Tax laws

Seeking harmonization of income tax laws with the insolvency code

The Insolvency and Bankruptcy Code (IBC) has been in force for over 5 years now and has, overall, been successful legislation. However, as expected, given that the IBC is a relatively new law, there have been teething problems resulting from a lack of synchronization with other laws such as tax laws.
For example, to reduce the burden of conflicting claims and compliances under various laws, BAC provides a moratorium on various actions against the debtor company (i.e. the insolvent company) during the corporate insolvency and resolution process (CIRP).

In addition, the IBC also provides that the provisions of the code will prevail over other laws. Thus, while under normal circumstances tax authorities are empowered to adjust a refund due to a taxpayer against any other pending tax claim of that taxpayer, such an adjustment should not be permitted where the taxpayer is subject to CIRP .

Pursuant to the IBC, a moratorium is imposed, among other things, on the enforcement of any judgment, decree or order of a court of law, tribunal, arbitration board or other authority. Thus, no recovery should be made by the tax administration by the execution of any order.

However, in practice, since the tax authorities are often unable to collect tax assessments from debtor companies, the tax authorities have offset refunds due to debtor companies against any pending tax claim, dismissing the stay request filed by the debtor companies. debtor companies.

Under the IBC, amounts due to government are treated as operational debt, which ranks below secured debt in the distribution cascade. The object is lost if the tax administration does not file claims with a resolution professional unilaterally offsetting refunds.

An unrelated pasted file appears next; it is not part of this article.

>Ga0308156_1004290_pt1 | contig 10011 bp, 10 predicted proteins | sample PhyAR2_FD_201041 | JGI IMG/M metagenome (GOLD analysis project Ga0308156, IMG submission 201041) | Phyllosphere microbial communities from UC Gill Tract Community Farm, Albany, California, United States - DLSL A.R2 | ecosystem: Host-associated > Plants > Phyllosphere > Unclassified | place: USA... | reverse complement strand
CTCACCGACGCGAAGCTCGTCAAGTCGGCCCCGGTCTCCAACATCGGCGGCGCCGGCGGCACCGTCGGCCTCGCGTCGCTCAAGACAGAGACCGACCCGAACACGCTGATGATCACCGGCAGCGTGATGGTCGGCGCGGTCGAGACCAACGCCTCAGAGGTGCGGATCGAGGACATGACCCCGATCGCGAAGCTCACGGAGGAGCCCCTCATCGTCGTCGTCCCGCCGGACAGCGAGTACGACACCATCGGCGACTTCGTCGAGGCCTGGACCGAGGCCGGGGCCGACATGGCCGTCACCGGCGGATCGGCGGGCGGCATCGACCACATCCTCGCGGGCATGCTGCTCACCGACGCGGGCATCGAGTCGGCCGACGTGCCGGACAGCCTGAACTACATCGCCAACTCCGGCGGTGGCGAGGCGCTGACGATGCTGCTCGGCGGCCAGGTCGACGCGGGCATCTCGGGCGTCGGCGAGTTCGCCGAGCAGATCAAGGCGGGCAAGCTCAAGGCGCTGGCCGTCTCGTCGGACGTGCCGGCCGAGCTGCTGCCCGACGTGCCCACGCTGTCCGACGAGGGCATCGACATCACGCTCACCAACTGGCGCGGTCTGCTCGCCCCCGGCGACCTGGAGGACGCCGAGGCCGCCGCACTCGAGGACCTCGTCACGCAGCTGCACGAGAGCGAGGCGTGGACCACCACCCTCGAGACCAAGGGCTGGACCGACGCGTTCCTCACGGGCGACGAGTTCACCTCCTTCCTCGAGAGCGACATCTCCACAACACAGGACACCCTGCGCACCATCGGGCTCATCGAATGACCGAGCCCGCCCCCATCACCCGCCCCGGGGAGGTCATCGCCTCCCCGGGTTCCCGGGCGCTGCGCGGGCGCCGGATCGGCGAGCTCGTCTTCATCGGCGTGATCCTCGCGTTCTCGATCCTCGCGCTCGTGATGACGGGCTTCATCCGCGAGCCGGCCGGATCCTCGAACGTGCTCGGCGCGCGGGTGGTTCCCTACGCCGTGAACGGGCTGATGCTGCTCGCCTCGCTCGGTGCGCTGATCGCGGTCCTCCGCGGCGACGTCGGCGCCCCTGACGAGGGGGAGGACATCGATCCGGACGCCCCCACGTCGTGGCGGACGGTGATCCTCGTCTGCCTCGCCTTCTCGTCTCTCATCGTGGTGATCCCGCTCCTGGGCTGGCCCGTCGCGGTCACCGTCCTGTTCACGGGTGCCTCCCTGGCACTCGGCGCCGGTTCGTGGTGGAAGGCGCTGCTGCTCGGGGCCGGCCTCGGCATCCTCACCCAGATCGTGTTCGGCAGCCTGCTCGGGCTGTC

The idea behind the moratorium period is to suspend/suspend the initiation/continuation of litigation against the debtor company. However, in practice things are often very different.

Suppose a lower authority has issued an order against the debtor company. In this case, the debtor company is sometimes under pressure to file an appeal against it during the moratorium period because the fear is that:

a) if the tax debt is considered as crystallized by the tax administration, the latter may set off the refunds due to the debtor legal entity; and

(b) the issues discussed in the tax order against the debtor company may create an adverse precedent for future tax years.

On the other hand, if an order has been issued in favor of the taxpayer, the debtor company generally argues that the tax authorities should not file any claims against the debtor company during the period of the moratorium. This puts the tax authorities in a difficult position as they cannot pursue a case which may ultimately result in a tax claim.

After approval of the resolution plan, the option to file a claim under the IBC is extinguished. However, all stakeholders, including the tax authorities, are bound by the resolution plan, which allows the resolution applicant to run the business with a clean slate.

Thus, if a tax is assessed as payable after the resolution process has been approved by the debtor company in accordance with the assessment orders for which the tax authorities have not filed a claim with a resolution professional, these receivables taxes should not be maintained. In these cases, the tax authorities offset the reimbursements due to the debtor company with the tax receivables.

While the introduction of BAC was certainly a step in the right direction, it is hoped that in the next budget some of the creases will be ironed out to further facilitate the insolvency process.

Abhay Sharma Abhay is Partner and Priyanka Jain is Senior Partner in Tax Practice at Shardul Amarchand Mangaldas & Co